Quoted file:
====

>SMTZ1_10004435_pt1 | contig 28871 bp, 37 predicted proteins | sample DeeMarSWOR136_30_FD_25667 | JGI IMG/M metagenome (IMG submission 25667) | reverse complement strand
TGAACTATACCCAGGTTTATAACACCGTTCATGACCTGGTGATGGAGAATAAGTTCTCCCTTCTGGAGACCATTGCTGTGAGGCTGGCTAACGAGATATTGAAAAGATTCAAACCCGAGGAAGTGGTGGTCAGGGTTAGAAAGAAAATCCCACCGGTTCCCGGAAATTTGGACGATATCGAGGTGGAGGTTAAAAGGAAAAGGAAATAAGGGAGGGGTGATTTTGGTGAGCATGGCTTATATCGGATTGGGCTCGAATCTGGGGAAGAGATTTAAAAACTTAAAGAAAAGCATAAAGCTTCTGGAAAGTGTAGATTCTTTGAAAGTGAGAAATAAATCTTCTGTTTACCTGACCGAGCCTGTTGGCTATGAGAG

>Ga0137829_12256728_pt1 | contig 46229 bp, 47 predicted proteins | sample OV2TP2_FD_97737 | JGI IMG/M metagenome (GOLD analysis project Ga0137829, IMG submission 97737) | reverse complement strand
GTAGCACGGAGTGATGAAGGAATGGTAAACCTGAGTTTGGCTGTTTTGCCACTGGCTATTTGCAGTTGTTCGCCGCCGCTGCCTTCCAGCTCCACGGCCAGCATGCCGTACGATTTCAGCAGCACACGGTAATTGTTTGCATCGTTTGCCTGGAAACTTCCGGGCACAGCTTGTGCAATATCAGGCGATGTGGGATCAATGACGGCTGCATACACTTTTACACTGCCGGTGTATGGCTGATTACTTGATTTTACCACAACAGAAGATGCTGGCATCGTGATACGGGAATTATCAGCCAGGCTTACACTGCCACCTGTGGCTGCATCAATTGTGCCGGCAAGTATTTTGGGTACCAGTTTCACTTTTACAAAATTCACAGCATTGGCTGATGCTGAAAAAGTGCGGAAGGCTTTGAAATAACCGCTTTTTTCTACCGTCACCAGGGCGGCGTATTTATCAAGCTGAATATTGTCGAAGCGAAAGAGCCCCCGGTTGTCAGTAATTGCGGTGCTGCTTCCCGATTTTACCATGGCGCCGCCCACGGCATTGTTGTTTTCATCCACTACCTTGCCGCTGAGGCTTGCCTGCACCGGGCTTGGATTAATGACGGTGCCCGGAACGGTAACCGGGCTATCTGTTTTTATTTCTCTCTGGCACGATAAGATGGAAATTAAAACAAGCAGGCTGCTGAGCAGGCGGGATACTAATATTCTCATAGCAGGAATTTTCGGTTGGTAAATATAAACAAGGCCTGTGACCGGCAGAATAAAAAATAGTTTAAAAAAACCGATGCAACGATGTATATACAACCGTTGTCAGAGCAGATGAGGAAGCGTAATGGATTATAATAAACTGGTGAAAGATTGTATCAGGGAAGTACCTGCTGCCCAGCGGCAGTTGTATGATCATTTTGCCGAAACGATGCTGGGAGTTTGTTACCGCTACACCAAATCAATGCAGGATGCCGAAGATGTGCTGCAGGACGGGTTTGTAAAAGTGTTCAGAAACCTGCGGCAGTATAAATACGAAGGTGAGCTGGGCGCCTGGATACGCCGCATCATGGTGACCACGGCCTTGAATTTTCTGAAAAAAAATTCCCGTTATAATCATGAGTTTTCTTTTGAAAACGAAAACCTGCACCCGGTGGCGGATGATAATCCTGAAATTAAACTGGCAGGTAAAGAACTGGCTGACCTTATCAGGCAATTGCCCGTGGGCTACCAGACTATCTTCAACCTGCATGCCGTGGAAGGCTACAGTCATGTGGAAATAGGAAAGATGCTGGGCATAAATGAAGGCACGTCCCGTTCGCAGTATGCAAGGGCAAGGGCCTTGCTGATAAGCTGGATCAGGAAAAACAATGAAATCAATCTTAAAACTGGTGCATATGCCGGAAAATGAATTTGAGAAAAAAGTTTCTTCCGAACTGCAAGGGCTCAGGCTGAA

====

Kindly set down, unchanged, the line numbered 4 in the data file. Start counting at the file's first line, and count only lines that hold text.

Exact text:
GTAGCACGGAGTGATGAAGGAATGGTAAACCTGAGTTTGGCTGTTTTGCCACTGGCTATTTGCAGTTGTTCGCCGCCGCTGCCTTCCAGCTCCACGGCCAGCATGCCGTACGATTTCAGCAGCACACGGTAATTGTTTGCATCGTTTGCCTGGAAACTTCCGGGCACAGCTTGTGCAATATCAGGCGATGTGGGATCAATGACGGCTGCATACACTTTTACACTGCCGGTGTATGGCTGATTACTTGATTTTACCACAACAGAAGATGCTGGCATCGTGATACGGGAATTATCAGCCAGGCTTACACTGCCACCTGTGGCTGCATCAATTGTGCCGGCAAGTATTTTGGGTACCAGTTTCACTTTTACAAAATTCACAGCATTGGCTGATGCTGAAAAAGTGCGGAAGGCTTTGAAATAACCGCTTTTTTCTACCGTCACCAGGGCGGCGTATTTATCAAGCTGAATATTGTCGAAGCGAAAGAGCCCCCGGTTGTCAGTAATTGCGGTGCTGCTTCCCGATTTTACCATGGCGCCGCCCACGGCATTGTTGTTTTCATCCACTACCTTGCCGCTGAGGCTTGCCTGCACCGGGCTTGGATTAATGACGGTGCCCGGAACGGTAACCGGGCTATCTGTTTTTATTTCTCTCTGGCACGATAAGATGGAAATTAAAACAAGCAGGCTGCTGAGCAGGCGGGATACTAATATTCTCATAGCAGGAATTTTCGGTTGGTAAATATAAACAAGGCCTGTGACCGGCAGAATAAAAAATAGTTTAAAAAAACCGATGCAACGATGTATATACAACCGTTGTCAGAGCAGATGAGGAAGCGTAATGGATTATAATAAACTGGTGAAAGATTGTATCAGGGAAGTACCTGCTGCCCAGCGGCAGTTGTATGATCATTTTGCCGAAACGATGCTGGGAGTTTGTTACCGCTACACCAAATCAATGCAGGATGCCGAAGATGTGCTGCAGGACGGGTTTGTAAAAGTGTTCAGAAACCTGCGGCAGTATAAATACGAAGGTGAGCTGGGCGCCTGGATACGCCGCATCATGGTGACCACGGCCTTGAATTTTCTGAAAAAAAATTCCCGTTATAATCATGAGTTTTCTTTTGAAAACGAAAACCTGCACCCGGTGGCGGATGATAATCCTGAAATTAAACTGGCAGGTAAAGAACTGGCTGACCTTATCAGGCAATTGCCCGTGGGCTACCAGACTATCTTCAACCTGCATGCCGTGGAAGGCTACAGTCATGTGGAAATAGGAAAGATGCTGGGCATAAATGAAGGCACGTCCCGTTCGCAGTATGCAAGGGCAAGGGCCTTGCTGATAAGCTGGATCAGGAAAAACAATGAAATCAATCTTAAAACTGGTGCATATGCCGGAAAATGAATTTGAGAAAAAAGTTTCTTCCGAACTGCAAGGGCTCAGGCTGAA